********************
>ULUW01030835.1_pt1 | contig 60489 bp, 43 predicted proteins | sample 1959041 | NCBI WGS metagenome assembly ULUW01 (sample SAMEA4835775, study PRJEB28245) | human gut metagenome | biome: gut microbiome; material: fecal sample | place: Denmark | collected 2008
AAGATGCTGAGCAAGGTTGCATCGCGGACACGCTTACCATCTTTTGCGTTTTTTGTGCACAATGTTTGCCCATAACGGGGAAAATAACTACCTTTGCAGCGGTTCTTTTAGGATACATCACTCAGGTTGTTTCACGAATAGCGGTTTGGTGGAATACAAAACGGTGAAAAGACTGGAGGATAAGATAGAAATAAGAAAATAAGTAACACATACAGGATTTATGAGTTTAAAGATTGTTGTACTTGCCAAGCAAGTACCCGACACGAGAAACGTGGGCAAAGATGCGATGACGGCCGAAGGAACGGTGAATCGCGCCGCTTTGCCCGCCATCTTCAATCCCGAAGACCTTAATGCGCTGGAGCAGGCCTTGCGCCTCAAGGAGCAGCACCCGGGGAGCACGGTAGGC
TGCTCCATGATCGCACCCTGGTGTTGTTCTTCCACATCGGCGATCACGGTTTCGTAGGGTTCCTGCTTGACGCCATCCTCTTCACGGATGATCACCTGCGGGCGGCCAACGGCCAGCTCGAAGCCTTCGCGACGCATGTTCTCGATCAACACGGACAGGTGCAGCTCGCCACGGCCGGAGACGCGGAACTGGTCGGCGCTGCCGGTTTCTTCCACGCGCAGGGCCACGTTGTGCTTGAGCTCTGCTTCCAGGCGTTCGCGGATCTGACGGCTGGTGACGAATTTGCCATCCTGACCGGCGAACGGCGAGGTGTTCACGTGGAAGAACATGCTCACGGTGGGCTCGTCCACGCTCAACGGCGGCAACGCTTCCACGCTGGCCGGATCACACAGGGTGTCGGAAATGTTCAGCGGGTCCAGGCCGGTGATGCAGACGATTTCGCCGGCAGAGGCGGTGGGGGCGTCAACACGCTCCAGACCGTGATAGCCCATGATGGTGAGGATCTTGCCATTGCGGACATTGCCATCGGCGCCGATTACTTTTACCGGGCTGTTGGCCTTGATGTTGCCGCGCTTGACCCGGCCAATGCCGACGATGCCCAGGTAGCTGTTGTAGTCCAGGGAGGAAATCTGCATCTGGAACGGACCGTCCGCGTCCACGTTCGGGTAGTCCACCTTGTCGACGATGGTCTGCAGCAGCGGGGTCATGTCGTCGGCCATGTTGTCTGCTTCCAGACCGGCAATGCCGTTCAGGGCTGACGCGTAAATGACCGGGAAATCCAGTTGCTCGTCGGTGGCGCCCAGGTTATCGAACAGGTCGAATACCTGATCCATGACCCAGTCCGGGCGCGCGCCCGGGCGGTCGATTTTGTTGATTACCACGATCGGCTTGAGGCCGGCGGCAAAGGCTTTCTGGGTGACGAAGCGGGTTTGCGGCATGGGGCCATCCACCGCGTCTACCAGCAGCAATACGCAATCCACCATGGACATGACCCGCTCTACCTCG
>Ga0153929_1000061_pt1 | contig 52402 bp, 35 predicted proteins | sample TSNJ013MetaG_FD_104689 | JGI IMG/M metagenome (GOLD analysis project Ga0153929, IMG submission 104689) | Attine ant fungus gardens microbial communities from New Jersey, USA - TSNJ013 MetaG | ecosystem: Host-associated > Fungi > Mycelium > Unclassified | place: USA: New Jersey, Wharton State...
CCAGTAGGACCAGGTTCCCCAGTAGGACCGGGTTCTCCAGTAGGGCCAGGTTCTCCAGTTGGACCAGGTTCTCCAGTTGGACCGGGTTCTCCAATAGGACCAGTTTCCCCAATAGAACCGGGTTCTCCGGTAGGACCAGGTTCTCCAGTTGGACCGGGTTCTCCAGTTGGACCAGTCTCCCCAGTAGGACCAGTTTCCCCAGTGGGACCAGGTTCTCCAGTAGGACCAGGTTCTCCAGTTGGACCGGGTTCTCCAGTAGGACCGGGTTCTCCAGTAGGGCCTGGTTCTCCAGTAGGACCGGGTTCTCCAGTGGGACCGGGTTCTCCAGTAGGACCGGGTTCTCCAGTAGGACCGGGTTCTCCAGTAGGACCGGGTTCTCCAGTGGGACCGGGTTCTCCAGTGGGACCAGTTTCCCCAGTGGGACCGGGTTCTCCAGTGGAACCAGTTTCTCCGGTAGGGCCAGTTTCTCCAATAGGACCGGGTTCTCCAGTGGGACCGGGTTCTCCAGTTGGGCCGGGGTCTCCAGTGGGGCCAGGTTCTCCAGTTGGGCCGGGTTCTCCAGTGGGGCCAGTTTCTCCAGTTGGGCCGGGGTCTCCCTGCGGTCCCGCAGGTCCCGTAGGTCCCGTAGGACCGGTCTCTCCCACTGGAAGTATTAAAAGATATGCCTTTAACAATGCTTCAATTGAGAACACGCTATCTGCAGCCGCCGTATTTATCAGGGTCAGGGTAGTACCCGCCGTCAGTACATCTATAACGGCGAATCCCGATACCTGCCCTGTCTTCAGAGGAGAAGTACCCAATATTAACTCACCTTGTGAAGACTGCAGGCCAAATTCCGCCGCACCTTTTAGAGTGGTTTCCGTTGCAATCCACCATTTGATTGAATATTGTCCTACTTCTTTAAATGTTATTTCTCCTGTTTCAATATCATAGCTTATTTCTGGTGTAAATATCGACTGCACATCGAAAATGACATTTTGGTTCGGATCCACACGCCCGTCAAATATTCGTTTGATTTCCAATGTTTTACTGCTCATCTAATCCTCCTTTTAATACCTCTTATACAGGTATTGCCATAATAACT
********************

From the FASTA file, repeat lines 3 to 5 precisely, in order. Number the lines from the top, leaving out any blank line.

TGCTCCATGATCGCACCCTGGTGTTGTTCTTCCACATCGGCGATCACGGTTTCGTAGGGTTCCTGCTTGACGCCATCCTCTTCACGGATGATCACCTGCGGGCGGCCAACGGCCAGCTCGAAGCCTTCGCGACGCATGTTCTCGATCAACACGGACAGGTGCAGCTCGCCACGGCCGGAGACGCGGAACTGGTCGGCGCTGCCGGTTTCTTCCACGCGCAGGGCCACGTTGTGCTTGAGCTCTGCTTCCAGGCGTTCGCGGATCTGACGGCTGGTGACGAATTTGCCATCCTGACCGGCGAACGGCGAGGTGTTCACGTGGAAGAACATGCTCACGGTGGGCTCGTCCACGCTCAACGGCGGCAACGCTTCCACGCTGGCCGGATCACACAGGGTGTCGGAAATGTTCAGCGGGTCCAGGCCGGTGATGCAGACGATTTCGCCGGCAGAGGCGGTGGGGGCGTCAACACGCTCCAGACCGTGATAGCCCATGATGGTGAGGATCTTGCCATTGCGGACATTGCCATCGGCGCCGATTACTTTTACCGGGCTGTTGGCCTTGATGTTGCCGCGCTTGACCCGGCCAATGCCGACGATGCCCAGGTAGCTGTTGTAGTCCAGGGAGGAAATCTGCATCTGGAACGGACCGTCCGCGTCCACGTTCGGGTAGTCCACCTTGTCGACGATGGTCTGCAGCAGCGGGGTCATGTCGTCGGCCATGTTGTCTGCTTCCAGACCGGCAATGCCGTTCAGGGCTGACGCGTAAATGACCGGGAAATCCAGTTGCTCGTCGGTGGCGCCCAGGTTATCGAACAGGTCGAATACCTGATCCATGACCCAGTCCGGGCGCGCGCCCGGGCGGTCGATTTTGTTGATTACCACGATCGGCTTGAGGCCGGCGGCAAAGGCTTTCTGGGTGACGAAGCGGGTTTGCGGCATGGGGCCATCCACCGCGTCTACCAGCAGCAATACGCAATCCACCATGGACATGACCCGCTCTACCTCG
>Ga0153929_1000061_pt1 | contig 52402 bp, 35 predicted proteins | sample TSNJ013MetaG_FD_104689 | JGI IMG/M metagenome (GOLD analysis project Ga0153929, IMG submission 104689) | Attine ant fungus gardens microbial communities from New Jersey, USA - TSNJ013 MetaG | ecosystem: Host-associated > Fungi > Mycelium > Unclassified | place: USA: New Jersey, Wharton State...
CCAGTAGGACCAGGTTCCCCAGTAGGACCGGGTTCTCCAGTAGGGCCAGGTTCTCCAGTTGGACCAGGTTCTCCAGTTGGACCGGGTTCTCCAATAGGACCAGTTTCCCCAATAGAACCGGGTTCTCCGGTAGGACCAGGTTCTCCAGTTGGACCGGGTTCTCCAGTTGGACCAGTCTCCCCAGTAGGACCAGTTTCCCCAGTGGGACCAGGTTCTCCAGTAGGACCAGGTTCTCCAGTTGGACCGGGTTCTCCAGTAGGACCGGGTTCTCCAGTAGGGCCTGGTTCTCCAGTAGGACCGGGTTCTCCAGTGGGACCGGGTTCTCCAGTAGGACCGGGTTCTCCAGTAGGACCGGGTTCTCCAGTAGGACCGGGTTCTCCAGTGGGACCGGGTTCTCCAGTGGGACCAGTTTCCCCAGTGGGACCGGGTTCTCCAGTGGAACCAGTTTCTCCGGTAGGGCCAGTTTCTCCAATAGGACCGGGTTCTCCAGTGGGACCGGGTTCTCCAGTTGGGCCGGGGTCTCCAGTGGGGCCAGGTTCTCCAGTTGGGCCGGGTTCTCCAGTGGGGCCAGTTTCTCCAGTTGGGCCGGGGTCTCCCTGCGGTCCCGCAGGTCCCGTAGGTCCCGTAGGACCGGTCTCTCCCACTGGAAGTATTAAAAGATATGCCTTTAACAATGCTTCAATTGAGAACACGCTATCTGCAGCCGCCGTATTTATCAGGGTCAGGGTAGTACCCGCCGTCAGTACATCTATAACGGCGAATCCCGATACCTGCCCTGTCTTCAGAGGAGAAGTACCCAATATTAACTCACCTTGTGAAGACTGCAGGCCAAATTCCGCCGCACCTTTTAGAGTGGTTTCCGTTGCAATCCACCATTTGATTGAATATTGTCCTACTTCTTTAAATGTTATTTCTCCTGTTTCAATATCATAGCTTATTTCTGGTGTAAATATCGACTGCACATCGAAAATGACATTTTGGTTCGGATCCACACGCCCGTCAAATATTCGTTTGATTTCCAATGTTTTACTGCTCATCTAATCCTCCTTTTAATACCTCTTATACAGGTATTGCCATAATAACT